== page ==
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By Pranay Bakre, Alka Gupta, Kendrick Coleman

Adoption of modern distributed architectures has challenged enterprises to monitor, manage, and secure services in a consistent way. Some of the challenges include individual services handling retries, flow control, circuit breaking, authorization and authentication with increased attack surface, service-level monitoring requirements, and cross-platform ops tool chains.

Istio is an open source service mesh to connect, secure, control, and observe services in a Kubernetes environment. It provides a modular set of services and components including:

  • Sidecar proxies (Envoy): Handle ingress-egress traffic between services in the cluster and from a service to external services transparently
  • Pilot: Configures the proxies at runtime
  • Mixer: Enforces ACLs, rate limits, quotas, authentication, request tracing, and telemetry collection
  • Certificate authority: Issues and rotates security certificates for service identities
  • Initializer: Injects sidecar proxies
  • Ingress: Manages external access to the services

As part of the Istio integration with Kubernetes, an Envoy proxy is deployed as a sidecar to the relevant service in the same Kubernetes pod. Envoy is a proxy to mediate all inbound and outbound traffic for all services in the service mesh. This deployment allows Istio to extract a wealth of signals about traffic. The sidecar proxy model also lets you add Istio capabilities to an existing deployment with no need to rearchitect or rewrite code.

Below is a comparative view of a Kubernetes pod before and after integrating Istio.

Kubernetes pod before and after integrating Istio

Below is an architecture of the Istio deployment in Kubernetes.

Architecture of the Istio deployment in Kubernetes
 

Compatibility with VMware Enterprise PKS

VMware Enterprise PKS, which is certified by the Cloud Native Computing Foundation (CNCF) through its Kubernetes Software Conformance Certification program, is compatible with upstream open source Kubernetes. Integrating open source Istio with VMware Enterprise PKS is straightforward.

VMware Enterprise PKS improves operational efficiency in deploying, running, and managing Kubernetes clusters in production with faster time to value.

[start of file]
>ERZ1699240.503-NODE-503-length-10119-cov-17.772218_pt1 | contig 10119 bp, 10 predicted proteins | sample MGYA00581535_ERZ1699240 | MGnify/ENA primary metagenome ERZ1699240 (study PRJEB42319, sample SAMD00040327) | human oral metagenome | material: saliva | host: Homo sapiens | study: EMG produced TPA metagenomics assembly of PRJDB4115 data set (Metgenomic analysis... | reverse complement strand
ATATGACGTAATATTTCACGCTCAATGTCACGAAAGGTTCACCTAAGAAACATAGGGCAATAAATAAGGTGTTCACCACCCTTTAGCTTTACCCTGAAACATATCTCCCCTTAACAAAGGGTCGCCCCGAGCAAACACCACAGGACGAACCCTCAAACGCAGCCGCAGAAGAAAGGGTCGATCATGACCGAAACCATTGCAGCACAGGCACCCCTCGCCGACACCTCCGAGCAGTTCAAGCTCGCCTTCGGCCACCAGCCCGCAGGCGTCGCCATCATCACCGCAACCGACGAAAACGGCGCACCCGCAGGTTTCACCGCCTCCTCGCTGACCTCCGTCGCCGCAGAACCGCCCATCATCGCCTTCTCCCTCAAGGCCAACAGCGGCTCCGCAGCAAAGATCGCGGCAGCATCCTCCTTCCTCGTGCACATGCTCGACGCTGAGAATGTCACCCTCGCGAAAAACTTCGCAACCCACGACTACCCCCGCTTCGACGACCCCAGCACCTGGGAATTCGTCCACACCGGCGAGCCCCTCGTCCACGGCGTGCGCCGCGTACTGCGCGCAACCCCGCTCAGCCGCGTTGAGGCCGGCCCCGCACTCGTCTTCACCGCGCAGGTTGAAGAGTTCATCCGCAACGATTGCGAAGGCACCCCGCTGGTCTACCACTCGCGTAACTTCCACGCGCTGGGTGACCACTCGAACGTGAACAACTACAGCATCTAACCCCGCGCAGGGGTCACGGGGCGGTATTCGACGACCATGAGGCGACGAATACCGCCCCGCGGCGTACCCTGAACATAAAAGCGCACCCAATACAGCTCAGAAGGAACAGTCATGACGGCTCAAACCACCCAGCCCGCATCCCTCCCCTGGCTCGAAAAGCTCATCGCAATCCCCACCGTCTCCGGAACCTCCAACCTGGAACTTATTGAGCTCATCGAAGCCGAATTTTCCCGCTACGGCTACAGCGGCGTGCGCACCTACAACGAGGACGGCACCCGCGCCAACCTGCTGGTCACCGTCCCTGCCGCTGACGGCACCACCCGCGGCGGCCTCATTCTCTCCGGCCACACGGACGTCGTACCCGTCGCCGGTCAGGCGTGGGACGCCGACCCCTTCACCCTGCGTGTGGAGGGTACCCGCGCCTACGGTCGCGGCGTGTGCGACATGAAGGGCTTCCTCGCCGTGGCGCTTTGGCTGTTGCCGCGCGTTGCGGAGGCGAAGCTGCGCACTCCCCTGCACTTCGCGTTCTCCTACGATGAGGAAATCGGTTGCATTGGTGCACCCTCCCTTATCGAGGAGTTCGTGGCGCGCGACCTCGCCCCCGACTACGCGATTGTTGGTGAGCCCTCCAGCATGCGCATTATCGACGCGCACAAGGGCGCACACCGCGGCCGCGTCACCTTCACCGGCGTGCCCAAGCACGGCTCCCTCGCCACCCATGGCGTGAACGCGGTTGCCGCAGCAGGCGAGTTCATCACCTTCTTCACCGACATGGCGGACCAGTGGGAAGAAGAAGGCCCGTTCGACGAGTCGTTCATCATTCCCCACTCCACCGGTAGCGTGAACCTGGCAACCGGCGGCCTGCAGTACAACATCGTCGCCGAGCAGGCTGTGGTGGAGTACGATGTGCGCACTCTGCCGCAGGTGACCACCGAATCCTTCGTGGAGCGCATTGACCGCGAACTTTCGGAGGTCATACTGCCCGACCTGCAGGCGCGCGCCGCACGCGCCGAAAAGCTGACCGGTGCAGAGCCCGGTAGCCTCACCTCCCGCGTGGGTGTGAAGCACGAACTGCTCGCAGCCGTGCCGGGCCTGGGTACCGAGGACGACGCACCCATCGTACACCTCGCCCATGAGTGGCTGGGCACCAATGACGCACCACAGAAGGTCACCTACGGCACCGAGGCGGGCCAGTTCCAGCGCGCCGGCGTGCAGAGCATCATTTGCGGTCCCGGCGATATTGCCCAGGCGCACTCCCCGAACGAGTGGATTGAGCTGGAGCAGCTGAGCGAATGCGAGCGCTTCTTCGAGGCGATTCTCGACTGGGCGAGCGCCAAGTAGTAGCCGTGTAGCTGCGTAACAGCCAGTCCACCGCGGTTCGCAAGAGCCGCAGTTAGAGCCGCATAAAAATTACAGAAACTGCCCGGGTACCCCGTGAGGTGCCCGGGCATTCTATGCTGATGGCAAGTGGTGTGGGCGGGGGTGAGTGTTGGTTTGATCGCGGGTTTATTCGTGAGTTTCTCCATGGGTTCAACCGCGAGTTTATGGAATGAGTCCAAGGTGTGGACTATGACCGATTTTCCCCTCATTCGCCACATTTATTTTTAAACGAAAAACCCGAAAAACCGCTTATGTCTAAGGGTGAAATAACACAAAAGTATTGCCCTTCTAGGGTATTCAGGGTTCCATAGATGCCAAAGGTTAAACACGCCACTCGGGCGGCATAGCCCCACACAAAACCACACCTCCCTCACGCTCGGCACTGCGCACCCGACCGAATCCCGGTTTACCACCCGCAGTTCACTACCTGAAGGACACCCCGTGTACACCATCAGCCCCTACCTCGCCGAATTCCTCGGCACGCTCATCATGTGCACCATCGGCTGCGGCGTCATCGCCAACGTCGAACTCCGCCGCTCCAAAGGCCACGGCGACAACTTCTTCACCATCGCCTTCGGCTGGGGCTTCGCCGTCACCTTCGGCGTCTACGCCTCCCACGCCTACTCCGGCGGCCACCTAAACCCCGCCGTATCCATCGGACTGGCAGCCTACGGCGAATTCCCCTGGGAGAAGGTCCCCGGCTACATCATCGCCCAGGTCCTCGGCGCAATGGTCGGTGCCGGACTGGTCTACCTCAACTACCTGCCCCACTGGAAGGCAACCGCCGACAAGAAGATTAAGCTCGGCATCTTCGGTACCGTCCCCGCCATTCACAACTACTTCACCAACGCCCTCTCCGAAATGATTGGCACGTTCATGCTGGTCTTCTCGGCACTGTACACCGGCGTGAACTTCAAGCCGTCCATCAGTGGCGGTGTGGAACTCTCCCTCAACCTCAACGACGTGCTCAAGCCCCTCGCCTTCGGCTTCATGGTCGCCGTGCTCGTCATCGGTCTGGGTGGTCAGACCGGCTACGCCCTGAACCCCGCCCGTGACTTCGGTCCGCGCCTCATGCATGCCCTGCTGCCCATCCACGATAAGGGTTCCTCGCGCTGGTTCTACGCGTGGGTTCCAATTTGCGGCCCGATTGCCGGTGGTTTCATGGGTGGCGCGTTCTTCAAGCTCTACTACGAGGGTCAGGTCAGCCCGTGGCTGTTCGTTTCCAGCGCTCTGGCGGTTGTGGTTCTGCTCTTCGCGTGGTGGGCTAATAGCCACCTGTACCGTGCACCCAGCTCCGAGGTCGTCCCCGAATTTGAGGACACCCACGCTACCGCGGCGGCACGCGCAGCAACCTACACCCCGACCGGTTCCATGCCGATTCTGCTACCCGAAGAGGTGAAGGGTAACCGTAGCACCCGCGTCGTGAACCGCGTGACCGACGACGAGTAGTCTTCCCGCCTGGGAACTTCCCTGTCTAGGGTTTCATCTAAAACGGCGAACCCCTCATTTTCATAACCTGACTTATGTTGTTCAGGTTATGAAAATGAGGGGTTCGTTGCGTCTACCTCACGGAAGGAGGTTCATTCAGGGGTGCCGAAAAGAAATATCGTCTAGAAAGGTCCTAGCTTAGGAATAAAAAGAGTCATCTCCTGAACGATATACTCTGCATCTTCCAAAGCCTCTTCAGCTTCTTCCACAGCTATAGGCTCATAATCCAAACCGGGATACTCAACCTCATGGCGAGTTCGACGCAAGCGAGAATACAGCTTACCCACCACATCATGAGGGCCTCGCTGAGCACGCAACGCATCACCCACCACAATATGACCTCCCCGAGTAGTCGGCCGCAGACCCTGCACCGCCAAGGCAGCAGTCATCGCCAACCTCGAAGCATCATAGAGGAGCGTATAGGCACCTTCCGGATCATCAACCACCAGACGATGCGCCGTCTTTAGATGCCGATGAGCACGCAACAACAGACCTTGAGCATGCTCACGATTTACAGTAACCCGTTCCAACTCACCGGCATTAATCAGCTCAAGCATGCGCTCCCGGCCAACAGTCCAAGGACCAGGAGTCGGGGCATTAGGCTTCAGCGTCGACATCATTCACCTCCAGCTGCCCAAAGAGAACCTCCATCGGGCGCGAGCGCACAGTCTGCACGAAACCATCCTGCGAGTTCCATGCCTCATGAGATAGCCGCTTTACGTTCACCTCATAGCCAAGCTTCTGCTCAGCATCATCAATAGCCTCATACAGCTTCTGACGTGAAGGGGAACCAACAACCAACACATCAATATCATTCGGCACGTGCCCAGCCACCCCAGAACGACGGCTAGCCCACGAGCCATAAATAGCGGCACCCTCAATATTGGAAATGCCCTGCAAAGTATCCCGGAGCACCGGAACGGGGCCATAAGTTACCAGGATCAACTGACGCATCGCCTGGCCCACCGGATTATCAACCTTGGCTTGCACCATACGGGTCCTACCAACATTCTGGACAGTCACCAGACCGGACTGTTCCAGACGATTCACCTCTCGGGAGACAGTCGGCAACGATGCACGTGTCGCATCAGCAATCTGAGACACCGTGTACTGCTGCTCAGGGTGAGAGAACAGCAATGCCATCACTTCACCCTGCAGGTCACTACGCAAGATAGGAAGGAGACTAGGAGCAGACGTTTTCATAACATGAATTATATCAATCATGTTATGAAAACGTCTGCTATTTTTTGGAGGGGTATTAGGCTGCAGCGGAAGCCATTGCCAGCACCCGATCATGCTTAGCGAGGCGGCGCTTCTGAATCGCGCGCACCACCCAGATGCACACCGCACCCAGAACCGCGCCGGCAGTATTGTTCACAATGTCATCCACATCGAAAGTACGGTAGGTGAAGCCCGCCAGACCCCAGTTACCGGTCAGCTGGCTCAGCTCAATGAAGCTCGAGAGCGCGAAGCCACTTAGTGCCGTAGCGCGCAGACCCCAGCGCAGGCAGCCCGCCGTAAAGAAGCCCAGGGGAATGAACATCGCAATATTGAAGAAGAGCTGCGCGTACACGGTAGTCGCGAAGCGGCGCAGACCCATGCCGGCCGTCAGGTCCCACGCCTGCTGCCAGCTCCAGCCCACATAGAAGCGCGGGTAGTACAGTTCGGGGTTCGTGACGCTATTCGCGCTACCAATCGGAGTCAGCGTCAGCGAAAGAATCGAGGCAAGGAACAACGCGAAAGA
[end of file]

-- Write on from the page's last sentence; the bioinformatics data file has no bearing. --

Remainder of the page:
This blog showcases how an Istio service mesh can be created and integrated easily with Kubernetes clusters provisioned by VMware Enterprise PKS.
 

Creating an Istio Service Mesh

Follow the steps below to create an Istio service mesh in VMware Enterprise PKS and deploy a sample application.

Prerequisites:

  • Make sure you have a running VMware Enterprise PKS 1.2 or 1.3 environment; see the installation documentation. The integration uses features such as network profiles and medium load balancers.
  • For manual Istio sidecar injection in the pods, ensure there’s at least one plan in the PKS tile with ‘Enable Privileged Containers – Use with Caution’ and ‘Disable DenyEscalatingExec’ fields checked. (Not required for automatic Istio sidecar injection; details provided below.)

1. Istio requires a large number of virtual servers. Define a medium-sized load balancer by creating a JSON file named “network-profile-medium”:
vi network-profile-medium.json
{
“description”: “network profile with medium size LB”,
“name”: “network-profile-medium”,
“parameters”: {
xxxx“lb_size”: “medium”
xxxx}
}

2. Create a network profile using the VMware Enterprise PKS CLI and the above file “network-profile-medium”:
pks create-network-profile network-profile-medium.json

Verify the successful creation of network profile with the following command:
pks network-profiles

You should see a message like in the screenshot below:
 
Network profile
 
3. Create a Kubernetes cluster using the CLI and specify the network profile created in the previous step: